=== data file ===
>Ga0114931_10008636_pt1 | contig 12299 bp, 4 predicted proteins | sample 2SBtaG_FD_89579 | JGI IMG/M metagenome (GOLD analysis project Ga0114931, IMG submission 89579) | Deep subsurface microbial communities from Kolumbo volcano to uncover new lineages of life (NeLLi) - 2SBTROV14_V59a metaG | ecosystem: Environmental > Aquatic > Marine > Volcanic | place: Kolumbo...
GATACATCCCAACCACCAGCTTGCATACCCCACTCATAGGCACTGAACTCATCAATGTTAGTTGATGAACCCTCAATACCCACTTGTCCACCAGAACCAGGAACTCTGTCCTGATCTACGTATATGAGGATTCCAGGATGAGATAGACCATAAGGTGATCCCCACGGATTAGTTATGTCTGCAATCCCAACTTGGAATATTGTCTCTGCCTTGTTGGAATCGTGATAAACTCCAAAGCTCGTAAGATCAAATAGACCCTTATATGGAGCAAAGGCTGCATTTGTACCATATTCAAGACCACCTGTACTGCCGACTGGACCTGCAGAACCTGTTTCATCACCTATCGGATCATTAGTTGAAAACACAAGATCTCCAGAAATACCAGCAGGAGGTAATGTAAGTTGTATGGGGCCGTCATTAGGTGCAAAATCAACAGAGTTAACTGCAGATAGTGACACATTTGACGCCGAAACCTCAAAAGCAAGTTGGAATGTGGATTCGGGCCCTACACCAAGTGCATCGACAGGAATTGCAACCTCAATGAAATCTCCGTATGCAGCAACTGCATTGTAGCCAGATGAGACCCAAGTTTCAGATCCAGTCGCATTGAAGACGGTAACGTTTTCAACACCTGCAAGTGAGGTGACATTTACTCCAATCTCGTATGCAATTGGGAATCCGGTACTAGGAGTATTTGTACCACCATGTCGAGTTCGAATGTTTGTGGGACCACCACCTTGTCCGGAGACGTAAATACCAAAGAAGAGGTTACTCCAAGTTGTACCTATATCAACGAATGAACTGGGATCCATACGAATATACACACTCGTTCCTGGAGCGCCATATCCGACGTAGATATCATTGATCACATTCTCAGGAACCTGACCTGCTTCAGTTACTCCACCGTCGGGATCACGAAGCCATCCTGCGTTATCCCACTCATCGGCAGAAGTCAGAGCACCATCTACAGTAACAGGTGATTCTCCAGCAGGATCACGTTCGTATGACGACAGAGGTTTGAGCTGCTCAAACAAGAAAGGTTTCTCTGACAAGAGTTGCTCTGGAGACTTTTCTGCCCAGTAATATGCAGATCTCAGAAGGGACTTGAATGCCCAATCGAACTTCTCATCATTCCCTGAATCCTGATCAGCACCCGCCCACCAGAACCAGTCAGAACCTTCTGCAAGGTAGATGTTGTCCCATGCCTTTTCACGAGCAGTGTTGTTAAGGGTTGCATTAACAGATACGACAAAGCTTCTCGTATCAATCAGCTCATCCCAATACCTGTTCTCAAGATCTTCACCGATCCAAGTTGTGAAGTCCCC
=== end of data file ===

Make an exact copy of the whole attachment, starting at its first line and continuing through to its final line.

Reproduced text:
>Ga0114931_10008636_pt1 | contig 12299 bp, 4 predicted proteins | sample 2SBtaG_FD_89579 | JGI IMG/M metagenome (GOLD analysis project Ga0114931, IMG submission 89579) | Deep subsurface microbial communities from Kolumbo volcano to uncover new lineages of life (NeLLi) - 2SBTROV14_V59a metaG | ecosystem: Environmental > Aquatic > Marine > Volcanic | place: Kolumbo...
GATACATCCCAACCACCAGCTTGCATACCCCACTCATAGGCACTGAACTCATCAATGTTAGTTGATGAACCCTCAATACCCACTTGTCCACCAGAACCAGGAACTCTGTCCTGATCTACGTATATGAGGATTCCAGGATGAGATAGACCATAAGGTGATCCCCACGGATTAGTTATGTCTGCAATCCCAACTTGGAATATTGTCTCTGCCTTGTTGGAATCGTGATAAACTCCAAAGCTCGTAAGATCAAATAGACCCTTATATGGAGCAAAGGCTGCATTTGTACCATATTCAAGACCACCTGTACTGCCGACTGGACCTGCAGAACCTGTTTCATCACCTATCGGATCATTAGTTGAAAACACAAGATCTCCAGAAATACCAGCAGGAGGTAATGTAAGTTGTATGGGGCCGTCATTAGGTGCAAAATCAACAGAGTTAACTGCAGATAGTGACACATTTGACGCCGAAACCTCAAAAGCAAGTTGGAATGTGGATTCGGGCCCTACACCAAGTGCATCGACAGGAATTGCAACCTCAATGAAATCTCCGTATGCAGCAACTGCATTGTAGCCAGATGAGACCCAAGTTTCAGATCCAGTCGCATTGAAGACGGTAACGTTTTCAACACCTGCAAGTGAGGTGACATTTACTCCAATCTCGTATGCAATTGGGAATCCGGTACTAGGAGTATTTGTACCACCATGTCGAGTTCGAATGTTTGTGGGACCACCACCTTGTCCGGAGACGTAAATACCAAAGAAGAGGTTACTCCAAGTTGTACCTATATCAACGAATGAACTGGGATCCATACGAATATACACACTCGTTCCTGGAGCGCCATATCCGACGTAGATATCATTGATCACATTCTCAGGAACCTGACCTGCTTCAGTTACTCCACCGTCGGGATCACGAAGCCATCCTGCGTTATCCCACTCATCGGCAGAAGTCAGAGCACCATCTACAGTAACAGGTGATTCTCCAGCAGGATCACGTTCGTATGACGACAGAGGTTTGAGCTGCTCAAACAAGAAAGGTTTCTCTGACAAGAGTTGCTCTGGAGACTTTTCTGCCCAGTAATATGCAGATCTCAGAAGGGACTTGAATGCCCAATCGAACTTCTCATCATTCCCTGAATCCTGATCAGCACCCGCCCACCAGAACCAGTCAGAACCTTCTGCAAGGTAGATGTTGTCCCATGCCTTTTCACGAGCAGTGTTGTTAAGGGTTGCATTAACAGATACGACAAAGCTTCTCGTATCAATCAGCTCATCCCAATACCTGTTCTCAAGATCTTCACCGATCCAAGTTGTGAAGTCCCC